Author Topic: Opportunity based melee attack system  (Read 1090 times)

Offline Coolthulhu

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Opportunity based melee attack system
« on: February 26, 2017, 07:28:07 AM »
Our current melee system is pretty simple: when you attack, you attack with currently wielded weapon. Then you get bonus attacks due to mutations (if you have them).

How about this:
  • When attacking, game enumerates all possible attacks
  • Some of them are pretty weak most of the time: headbutts, elbow strikes, pistol whips
  • The attacks get some random permutation to accuracy/expected damage every time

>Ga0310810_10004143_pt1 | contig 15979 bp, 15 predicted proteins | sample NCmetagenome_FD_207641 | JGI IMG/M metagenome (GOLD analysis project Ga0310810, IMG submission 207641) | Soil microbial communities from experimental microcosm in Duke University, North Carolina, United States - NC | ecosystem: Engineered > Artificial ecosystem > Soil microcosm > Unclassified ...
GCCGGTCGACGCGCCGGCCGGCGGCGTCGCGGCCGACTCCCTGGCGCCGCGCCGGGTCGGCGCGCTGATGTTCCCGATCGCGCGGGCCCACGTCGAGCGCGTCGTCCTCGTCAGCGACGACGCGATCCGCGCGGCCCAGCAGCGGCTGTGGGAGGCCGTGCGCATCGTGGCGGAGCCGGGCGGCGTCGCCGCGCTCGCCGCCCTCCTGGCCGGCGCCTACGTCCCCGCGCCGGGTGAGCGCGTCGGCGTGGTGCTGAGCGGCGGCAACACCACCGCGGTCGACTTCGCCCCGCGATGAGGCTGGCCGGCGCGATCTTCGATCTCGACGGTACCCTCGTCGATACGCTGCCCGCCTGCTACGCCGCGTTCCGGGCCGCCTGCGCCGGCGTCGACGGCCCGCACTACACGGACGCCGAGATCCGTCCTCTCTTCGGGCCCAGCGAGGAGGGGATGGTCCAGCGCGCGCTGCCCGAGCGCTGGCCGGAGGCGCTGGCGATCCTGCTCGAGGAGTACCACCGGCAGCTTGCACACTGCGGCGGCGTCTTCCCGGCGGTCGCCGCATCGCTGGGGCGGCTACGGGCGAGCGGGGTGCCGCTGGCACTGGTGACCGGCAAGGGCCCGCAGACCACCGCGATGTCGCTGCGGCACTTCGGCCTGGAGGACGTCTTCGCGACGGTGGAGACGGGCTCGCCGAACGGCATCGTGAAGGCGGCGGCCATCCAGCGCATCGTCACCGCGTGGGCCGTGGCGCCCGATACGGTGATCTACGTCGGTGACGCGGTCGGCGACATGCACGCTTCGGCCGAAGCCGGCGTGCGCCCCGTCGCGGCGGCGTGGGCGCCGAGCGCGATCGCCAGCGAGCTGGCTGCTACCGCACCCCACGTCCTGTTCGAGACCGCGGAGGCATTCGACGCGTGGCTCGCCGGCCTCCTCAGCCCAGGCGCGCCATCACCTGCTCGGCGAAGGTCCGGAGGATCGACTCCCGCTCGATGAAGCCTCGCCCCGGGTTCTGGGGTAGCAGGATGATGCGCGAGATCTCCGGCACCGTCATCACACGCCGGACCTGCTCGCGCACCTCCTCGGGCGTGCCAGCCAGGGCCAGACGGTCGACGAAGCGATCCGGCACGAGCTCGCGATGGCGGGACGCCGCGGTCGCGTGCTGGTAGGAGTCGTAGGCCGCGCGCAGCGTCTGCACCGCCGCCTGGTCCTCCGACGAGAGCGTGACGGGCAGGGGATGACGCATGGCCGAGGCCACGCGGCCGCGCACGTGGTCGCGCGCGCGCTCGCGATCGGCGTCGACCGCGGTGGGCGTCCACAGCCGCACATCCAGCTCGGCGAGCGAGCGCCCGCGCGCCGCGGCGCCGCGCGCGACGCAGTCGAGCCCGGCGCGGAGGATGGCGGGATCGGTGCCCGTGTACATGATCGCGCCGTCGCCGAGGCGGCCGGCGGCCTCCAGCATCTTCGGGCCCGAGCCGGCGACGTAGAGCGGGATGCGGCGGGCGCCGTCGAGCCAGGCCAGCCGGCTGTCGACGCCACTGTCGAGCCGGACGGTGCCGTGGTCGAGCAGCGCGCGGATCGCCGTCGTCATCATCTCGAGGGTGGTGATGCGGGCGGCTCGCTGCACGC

• The effectiveness of attacks is evaluated based on enemy (for example, armor is subtracted from damage)
  • Attacks are weighted somehow: usually just by DPS, but sometimes by being finishing strikes (dropping monster to 0 hp or less) or special effects
  • Best one is picked and executed

The advantages are:
  • Natural execution of ideas like kicks, weird martial art tricks and so on
  • Sensible dual wielding: not double damage at extra move cost or anything, just more opportunities for attacks
  • When wielding an unwieldy item (tank full of water), you no longer become very vulnerable - you can now kick and maybe even bite
  • Mutations don't need to grant extra attacks, just modify existing ones (beak is just mutant bite, horn headbutt is just mutant headbutt, claw strike is just human scratch turned not-useless)